In and of itself, this doesn’t spell doom for the craft beer revolution. In fact, craft beer has succeeded in spite of these obstacles. The rapid proliferation of innovation and new market entrants in an industry is a trend not without precedent. Experts might argue that the beer industry is no different from the technology or telecommunication industries. Nonetheless, the question of whether the craft beer revolution is threatened by consolidation of major companies is worth asking.
AB InBev, MillerCoors and others have been steadily cracking into the craft beer market in more ways than one. First, they produce so-called “crafty” beers — brands that were invented and branded by marketing execs at companies like AB InBev specifically to appeal to craft beer consumers. “Crafty” beers include Blue Moon, Shock Top, Magic Hat, and Leinenkugel’s.
Second, macrobreweries are buying minority or even controlling stakes in craft breweries. Take a look at this list of AB InBev brands. It includes a few “crafty” brands, but also genuine craft beers such as Goose Island, and Fordham and Dominion. These craft beers share the illustrious company of other brands in AB InBev’s portfolio such as King Cobra Malt Liquor. The aforementioned AB InBev list alleges that King Cobra won a World Beer Cup Silver Medal in 2004, which is the approximate year that your author drank “Cobra” for the last time — out of a pair of 40s duct-taped to each hand, naturally. This of course raises the question: What is Goose Island doing on a list of brands that are mostly used by college kids to binge drink?
Brands like Goose Island started as small, independent breweries producing innovative craft beers for local markets. Goose Island still produces some fairly cutting edge beers: Bourbon County Stout, Sofie and, one of the best and most affordable Trappiste Orval clones on the American market, Matilda.
Goose Island attracted AB InBev’s attention when it established its own market share in Chicago and beyond. AB InBev was especially interested in acquiring Goose Island’s flagship 312 brand (312 is an enclave area code for most of downtown Chicago) because AB InBev’s marketing people saw potential in marketing a parochial, area code-branded beer to local consumers in other markets. Just change the area code on the label, and sell the same beer as a “local craft.” Crafty indeed.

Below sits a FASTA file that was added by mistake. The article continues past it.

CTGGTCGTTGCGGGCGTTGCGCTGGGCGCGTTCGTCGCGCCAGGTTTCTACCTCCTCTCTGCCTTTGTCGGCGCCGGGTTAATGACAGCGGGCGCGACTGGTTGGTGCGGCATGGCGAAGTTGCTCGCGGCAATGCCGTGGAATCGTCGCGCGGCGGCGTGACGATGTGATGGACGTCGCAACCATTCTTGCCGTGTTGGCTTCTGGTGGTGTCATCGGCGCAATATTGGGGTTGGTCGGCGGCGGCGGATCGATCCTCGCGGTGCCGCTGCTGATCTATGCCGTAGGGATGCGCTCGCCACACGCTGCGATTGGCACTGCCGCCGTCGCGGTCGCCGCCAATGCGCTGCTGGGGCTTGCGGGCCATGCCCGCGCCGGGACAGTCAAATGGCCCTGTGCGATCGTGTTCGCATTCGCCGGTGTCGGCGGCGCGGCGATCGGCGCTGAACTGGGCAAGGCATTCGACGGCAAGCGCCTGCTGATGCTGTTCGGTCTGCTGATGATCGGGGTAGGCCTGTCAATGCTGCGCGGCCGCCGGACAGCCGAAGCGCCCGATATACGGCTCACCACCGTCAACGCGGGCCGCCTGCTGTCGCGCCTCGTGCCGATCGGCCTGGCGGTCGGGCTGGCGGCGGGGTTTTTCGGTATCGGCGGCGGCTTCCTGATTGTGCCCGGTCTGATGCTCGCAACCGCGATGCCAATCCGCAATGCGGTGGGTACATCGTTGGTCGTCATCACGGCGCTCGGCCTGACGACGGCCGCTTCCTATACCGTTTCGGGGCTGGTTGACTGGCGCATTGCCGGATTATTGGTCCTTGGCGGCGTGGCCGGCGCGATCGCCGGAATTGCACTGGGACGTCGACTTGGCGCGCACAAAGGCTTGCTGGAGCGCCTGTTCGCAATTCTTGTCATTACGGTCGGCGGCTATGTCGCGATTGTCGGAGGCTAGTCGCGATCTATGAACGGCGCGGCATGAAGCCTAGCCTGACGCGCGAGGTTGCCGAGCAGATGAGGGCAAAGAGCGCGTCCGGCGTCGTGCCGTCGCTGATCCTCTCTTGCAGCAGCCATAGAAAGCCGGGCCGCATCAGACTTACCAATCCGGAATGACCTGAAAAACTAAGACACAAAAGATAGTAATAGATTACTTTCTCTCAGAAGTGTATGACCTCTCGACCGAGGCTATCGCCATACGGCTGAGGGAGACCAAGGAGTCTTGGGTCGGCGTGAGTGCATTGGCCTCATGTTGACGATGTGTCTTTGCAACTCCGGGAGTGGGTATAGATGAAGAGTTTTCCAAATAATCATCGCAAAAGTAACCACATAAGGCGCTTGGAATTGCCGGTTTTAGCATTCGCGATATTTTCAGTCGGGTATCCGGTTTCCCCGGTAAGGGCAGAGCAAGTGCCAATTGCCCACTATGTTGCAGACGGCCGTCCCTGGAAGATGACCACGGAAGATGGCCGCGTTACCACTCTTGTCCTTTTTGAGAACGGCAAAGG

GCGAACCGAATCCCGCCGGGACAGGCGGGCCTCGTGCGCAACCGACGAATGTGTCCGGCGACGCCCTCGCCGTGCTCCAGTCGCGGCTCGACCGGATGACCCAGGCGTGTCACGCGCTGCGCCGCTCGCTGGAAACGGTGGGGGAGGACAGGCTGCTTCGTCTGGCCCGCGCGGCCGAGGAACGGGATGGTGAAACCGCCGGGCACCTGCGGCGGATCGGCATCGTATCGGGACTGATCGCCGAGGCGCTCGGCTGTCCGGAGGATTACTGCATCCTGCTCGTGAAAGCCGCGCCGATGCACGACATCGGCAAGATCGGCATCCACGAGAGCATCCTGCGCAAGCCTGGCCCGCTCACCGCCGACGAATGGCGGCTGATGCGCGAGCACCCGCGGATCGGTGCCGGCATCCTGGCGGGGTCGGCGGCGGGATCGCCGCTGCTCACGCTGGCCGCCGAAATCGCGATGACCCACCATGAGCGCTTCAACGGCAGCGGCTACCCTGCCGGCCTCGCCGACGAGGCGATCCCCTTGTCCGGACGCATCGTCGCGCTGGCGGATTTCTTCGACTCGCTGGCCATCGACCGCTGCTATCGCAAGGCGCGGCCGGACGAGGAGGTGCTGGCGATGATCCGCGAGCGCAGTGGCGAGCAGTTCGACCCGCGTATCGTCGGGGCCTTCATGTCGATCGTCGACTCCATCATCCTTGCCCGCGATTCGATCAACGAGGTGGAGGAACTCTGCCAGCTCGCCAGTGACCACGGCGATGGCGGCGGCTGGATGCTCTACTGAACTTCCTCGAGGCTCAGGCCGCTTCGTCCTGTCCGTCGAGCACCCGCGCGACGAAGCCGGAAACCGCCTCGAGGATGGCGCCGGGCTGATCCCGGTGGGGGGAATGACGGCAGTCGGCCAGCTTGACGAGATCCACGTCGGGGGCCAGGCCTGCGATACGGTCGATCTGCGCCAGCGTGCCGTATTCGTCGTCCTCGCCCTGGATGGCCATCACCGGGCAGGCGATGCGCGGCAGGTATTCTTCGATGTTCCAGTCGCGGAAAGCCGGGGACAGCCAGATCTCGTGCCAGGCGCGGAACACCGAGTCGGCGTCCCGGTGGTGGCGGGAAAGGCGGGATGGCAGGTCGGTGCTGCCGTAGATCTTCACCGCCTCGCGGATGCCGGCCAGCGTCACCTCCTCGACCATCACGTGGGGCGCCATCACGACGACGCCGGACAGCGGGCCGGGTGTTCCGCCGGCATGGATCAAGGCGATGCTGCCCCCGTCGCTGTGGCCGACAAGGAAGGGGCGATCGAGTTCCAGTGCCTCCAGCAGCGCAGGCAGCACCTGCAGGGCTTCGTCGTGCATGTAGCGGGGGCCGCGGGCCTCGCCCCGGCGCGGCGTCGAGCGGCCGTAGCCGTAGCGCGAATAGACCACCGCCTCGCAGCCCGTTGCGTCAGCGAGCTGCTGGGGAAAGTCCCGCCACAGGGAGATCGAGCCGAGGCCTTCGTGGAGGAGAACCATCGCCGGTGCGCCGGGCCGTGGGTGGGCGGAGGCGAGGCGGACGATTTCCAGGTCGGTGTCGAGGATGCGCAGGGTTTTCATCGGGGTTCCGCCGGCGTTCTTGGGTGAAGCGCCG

If its portfolio is any indication, Goose Island’s partnership with AB InBev hasn’t affected its creativity or quality. The brewery still produces great beer, and the business arrangement with AB InBev has given Goose Island access to AB InBev’s vast distribution network so that its beer is ultimately sold in more markets.
It’s hard to imagine myriad small, new craft breweries maintaining their independence indefinitely. Competition is undoubtedly increasing, and big multinational beer companies, with lots of accompanying market power, are already reacting with a “can’t beat ‘em, join ‘em” strategy. Multinational corporations will put pressure on new acquisitions to run their businesses with an eye towards the bottom line. This drive for maximum profitability may come at the cost of the very innovation in brewing that has made the American craft beer market so appealing. Goose Island shows us that’s not necessarily the case, but let’s hope it’s the rule and not the exception.
Frank Swigonski is a recovering bartender. He is originally from Arizona but currently lives in Washington, DC where he works on energy policy.